• Tenacity: The persistence with which people play and stick to their games and their resistance to breaking it.
  • Intensity: Easy games are games played in a relaxed way. Hard games are games played in a tense and aggressive way.

Based on the degree of acceptability and potential harm, games are classified as:

  • First Degree Games are socially acceptable in the players' social circle.
  • Second Degree Games are games that the players would like to conceal, though they may not cause irreversible damage.
  • Third Degree Games are games that could lead to drastic harm to one or more of the parties concerned.

Games are also studied based on their:

  • Aim
  • Roles
  • Social and Psychological Paradigms
  • Dynamics
  • Advantages to players (Payoffs)

Contrast with rational (mathematical) gamesEdit

Transactional game analysis is fundamentally different from rational or mathematical game analysis in the following senses:

  • The players do not always behave rationally in transactional analysis, but behave more like real people.
  • Their motives are often ulterior

Some commonly found gamesEdit

Here are some of the most commonly found themes of games described in Games People Play by Eric Berne:

  • YDYB: Why Don't You, Yes But. Historically, the first game discovered.
  • IFWY: If It Weren't For You
  • WAHM: Why does this Always Happen to Me? (setting up a self-fulfilling prophecy)
  • SWYMD: See What You Made Me Do
  • UGMIT: You Got Me Into This
  • LHIT: Look How Hard I've Tried
  • ITHY: I'm Only Trying to Help You
  • LYAHF: Let's You and Him Fight (staging a love triangle)
  • NIGYYSOB: Now I've got you, you son of a bitch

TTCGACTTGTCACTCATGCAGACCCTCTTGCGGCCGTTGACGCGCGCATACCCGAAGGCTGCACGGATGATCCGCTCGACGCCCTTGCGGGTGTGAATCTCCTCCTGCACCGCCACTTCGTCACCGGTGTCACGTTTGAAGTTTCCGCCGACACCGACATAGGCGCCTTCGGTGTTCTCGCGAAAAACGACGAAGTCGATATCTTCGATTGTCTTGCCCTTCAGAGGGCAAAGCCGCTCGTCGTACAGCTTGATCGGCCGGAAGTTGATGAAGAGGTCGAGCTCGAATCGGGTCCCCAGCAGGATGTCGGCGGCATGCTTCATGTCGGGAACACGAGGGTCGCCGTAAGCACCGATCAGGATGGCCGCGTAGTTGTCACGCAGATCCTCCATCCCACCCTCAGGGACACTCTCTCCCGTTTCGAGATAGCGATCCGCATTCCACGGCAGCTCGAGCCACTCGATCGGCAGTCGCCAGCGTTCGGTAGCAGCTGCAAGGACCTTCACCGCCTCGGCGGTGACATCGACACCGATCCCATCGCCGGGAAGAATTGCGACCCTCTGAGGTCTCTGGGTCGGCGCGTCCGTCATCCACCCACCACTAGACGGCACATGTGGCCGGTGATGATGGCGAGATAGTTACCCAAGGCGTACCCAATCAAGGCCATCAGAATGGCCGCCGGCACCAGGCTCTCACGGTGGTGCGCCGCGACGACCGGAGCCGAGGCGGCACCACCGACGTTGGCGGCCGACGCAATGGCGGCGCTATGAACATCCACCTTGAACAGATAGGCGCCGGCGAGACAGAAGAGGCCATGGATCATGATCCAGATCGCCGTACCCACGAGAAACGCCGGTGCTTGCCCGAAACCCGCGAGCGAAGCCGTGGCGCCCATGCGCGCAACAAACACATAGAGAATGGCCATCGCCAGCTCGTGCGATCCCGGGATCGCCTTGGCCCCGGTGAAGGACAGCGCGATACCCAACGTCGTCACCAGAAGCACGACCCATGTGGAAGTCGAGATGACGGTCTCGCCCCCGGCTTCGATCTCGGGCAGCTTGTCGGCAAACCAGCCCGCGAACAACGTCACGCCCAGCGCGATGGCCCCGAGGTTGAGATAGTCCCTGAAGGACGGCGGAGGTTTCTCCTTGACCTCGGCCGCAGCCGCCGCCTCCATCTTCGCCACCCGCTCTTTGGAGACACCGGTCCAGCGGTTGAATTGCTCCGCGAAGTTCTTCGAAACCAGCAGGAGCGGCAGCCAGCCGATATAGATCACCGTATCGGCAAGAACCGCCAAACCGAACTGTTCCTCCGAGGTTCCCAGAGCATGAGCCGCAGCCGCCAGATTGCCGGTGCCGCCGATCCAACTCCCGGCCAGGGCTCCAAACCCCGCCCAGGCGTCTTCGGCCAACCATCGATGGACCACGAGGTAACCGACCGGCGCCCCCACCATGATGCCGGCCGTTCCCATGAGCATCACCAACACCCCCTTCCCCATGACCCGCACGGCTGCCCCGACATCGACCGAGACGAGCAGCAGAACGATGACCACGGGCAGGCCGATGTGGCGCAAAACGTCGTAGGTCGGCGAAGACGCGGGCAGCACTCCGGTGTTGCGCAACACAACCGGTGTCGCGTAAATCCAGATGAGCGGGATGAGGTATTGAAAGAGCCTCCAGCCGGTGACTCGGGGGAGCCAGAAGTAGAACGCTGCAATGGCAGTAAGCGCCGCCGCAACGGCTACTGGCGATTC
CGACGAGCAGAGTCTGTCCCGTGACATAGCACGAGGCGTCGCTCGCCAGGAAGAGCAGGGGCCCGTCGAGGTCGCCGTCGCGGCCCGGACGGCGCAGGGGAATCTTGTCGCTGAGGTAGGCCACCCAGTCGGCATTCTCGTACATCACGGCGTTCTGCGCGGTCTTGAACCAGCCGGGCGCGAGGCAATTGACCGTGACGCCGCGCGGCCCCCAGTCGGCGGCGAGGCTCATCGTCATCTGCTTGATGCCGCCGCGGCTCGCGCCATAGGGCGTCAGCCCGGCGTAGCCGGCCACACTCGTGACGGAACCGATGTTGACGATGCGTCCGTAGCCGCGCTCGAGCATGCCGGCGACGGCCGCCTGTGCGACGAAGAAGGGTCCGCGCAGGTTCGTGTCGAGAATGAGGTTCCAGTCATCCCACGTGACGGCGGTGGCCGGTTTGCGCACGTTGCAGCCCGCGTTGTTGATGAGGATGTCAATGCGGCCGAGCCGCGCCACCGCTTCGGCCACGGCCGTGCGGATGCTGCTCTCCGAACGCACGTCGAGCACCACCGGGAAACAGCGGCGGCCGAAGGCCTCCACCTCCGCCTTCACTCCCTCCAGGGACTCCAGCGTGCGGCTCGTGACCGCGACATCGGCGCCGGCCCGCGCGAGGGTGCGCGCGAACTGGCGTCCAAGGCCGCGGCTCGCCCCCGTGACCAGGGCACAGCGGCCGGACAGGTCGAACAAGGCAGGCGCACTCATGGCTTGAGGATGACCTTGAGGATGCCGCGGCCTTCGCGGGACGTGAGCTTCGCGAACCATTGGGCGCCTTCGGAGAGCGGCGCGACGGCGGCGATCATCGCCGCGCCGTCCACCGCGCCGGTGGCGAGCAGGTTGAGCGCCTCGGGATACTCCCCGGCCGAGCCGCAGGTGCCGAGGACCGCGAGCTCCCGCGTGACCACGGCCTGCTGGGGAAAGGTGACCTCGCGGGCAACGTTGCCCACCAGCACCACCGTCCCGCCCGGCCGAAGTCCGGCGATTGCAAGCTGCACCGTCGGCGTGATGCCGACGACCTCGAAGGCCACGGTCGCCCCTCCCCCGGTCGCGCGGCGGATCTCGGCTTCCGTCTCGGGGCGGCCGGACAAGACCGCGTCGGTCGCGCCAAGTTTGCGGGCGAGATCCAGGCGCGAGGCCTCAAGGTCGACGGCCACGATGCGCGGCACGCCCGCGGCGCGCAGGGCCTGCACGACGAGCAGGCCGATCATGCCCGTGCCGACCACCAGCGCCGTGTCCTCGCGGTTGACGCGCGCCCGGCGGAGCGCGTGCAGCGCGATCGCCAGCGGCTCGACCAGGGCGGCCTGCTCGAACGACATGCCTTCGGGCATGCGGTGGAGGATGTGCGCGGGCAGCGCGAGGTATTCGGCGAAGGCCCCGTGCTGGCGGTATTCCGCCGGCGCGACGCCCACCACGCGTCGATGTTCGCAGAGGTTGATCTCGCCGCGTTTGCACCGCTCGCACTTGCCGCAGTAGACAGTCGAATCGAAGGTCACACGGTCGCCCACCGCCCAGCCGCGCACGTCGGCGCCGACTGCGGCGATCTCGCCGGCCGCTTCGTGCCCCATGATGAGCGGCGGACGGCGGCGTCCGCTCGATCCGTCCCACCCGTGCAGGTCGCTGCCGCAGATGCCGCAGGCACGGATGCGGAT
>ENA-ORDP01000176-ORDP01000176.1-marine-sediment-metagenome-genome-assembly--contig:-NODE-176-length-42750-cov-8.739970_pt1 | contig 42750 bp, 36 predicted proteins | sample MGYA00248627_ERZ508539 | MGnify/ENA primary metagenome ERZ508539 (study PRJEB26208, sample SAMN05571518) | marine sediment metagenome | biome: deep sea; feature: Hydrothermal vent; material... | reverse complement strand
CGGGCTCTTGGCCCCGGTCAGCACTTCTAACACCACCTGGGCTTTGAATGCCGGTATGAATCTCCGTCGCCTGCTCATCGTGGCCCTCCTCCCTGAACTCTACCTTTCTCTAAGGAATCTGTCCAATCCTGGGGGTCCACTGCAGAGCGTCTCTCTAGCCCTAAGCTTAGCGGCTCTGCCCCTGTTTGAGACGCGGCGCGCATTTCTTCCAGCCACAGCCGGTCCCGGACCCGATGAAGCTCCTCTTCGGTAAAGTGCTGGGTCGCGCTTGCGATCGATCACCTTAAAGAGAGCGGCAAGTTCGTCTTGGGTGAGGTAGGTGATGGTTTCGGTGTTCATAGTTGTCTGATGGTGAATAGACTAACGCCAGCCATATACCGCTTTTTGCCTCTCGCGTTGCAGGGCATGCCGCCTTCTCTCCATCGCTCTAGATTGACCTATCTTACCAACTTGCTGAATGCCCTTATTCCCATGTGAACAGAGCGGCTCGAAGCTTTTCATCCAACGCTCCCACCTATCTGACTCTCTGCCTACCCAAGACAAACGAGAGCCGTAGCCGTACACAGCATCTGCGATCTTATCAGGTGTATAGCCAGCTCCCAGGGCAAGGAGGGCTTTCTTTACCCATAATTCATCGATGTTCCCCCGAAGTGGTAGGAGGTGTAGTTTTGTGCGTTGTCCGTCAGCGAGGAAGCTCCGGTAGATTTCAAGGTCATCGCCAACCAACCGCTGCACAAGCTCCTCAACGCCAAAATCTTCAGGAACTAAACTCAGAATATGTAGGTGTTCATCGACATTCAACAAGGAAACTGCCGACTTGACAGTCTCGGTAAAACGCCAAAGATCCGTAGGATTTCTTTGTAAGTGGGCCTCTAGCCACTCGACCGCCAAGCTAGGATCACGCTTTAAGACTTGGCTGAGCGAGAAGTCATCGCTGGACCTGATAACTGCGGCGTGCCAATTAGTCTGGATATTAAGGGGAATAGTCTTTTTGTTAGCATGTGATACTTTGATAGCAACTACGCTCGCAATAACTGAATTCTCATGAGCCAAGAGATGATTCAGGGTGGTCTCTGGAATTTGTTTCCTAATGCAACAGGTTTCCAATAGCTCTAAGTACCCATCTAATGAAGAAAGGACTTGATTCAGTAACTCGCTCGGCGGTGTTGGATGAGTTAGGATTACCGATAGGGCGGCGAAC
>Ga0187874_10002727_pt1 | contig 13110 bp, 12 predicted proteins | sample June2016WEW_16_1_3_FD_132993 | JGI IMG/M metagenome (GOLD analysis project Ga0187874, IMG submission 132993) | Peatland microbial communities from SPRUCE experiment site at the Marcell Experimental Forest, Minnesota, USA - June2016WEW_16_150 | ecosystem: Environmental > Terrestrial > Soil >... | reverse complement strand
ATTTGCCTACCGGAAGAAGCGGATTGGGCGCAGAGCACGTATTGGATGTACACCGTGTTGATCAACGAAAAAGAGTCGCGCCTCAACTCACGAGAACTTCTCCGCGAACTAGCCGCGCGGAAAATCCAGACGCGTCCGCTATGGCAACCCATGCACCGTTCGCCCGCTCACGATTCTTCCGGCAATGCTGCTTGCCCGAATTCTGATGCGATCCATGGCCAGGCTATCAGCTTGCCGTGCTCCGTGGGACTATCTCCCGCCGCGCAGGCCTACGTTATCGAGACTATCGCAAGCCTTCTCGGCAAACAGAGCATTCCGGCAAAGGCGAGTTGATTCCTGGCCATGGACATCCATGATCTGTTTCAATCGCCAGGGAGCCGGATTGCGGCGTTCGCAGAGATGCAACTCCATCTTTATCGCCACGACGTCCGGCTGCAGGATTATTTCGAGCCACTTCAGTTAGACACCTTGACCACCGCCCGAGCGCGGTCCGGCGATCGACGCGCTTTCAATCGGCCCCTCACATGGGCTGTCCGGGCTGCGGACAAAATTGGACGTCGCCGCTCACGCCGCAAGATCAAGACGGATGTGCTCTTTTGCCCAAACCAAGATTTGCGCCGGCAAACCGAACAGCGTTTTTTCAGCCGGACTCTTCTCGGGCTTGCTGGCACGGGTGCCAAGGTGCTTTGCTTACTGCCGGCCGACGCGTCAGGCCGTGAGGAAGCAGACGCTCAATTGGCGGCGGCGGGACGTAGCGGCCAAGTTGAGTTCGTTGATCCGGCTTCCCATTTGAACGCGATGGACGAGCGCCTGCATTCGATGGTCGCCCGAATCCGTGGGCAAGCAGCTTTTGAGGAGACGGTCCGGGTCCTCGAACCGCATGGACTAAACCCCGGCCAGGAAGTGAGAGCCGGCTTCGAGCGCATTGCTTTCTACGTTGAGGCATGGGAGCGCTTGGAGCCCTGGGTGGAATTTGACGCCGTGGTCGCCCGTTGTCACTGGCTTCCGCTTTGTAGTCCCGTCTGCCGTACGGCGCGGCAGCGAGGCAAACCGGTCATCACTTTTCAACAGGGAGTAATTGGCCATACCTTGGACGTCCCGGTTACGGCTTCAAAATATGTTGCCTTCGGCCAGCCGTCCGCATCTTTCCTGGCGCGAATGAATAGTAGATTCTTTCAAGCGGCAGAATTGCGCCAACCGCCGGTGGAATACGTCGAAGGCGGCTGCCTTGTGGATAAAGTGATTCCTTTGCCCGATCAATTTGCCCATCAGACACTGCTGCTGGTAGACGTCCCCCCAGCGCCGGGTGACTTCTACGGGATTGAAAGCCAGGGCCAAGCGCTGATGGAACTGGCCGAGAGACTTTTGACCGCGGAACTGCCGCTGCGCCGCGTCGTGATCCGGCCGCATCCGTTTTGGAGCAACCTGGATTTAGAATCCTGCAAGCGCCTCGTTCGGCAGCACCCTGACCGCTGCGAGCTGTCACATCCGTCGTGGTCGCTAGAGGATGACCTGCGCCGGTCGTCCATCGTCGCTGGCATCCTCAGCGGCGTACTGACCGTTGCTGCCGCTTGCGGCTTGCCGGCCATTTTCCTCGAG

• RAPO: A woman falsely cries 'rape' or threatens to

Berne argued that games are not played logically; rather, one person's Parent state might interact with another's Child, rather than as Adult to Adult.

Games can also be analysed according to the Karpman drama triangle, that is, by the roles of Persecutor, Victim and Rescuer. The 'switch' is then when one of these having allowed stable roles to become established, suddenly switches role. The Victim becomes a Persecutor, and throws the previous Persecutor into the Victim role, or the Rescuer suddenly switches to become a Persecutor ("You never appreciate me helping you!").

Why Don't You/Yes ButEdit

The first such game theorized was Why don't you/Yes, but in which one player (White) would pose a problem as if seeking help, and the other player(s) (Black) would offer solutions (the "Why don't you?" suggestion). This game was noticed as many patients played it in therapy and psychiatry sessions, and inspired Berne to identify other interpersonal "games".

White would point out a flaw in every Black player's solution (the "Yes, but" response), until they all gave up in frustration. For example, if someone's life script was "to be hurt many times, and suffer and make others feel bad when I die" a game of "Why Don't You, Yes But" might proceed as follows: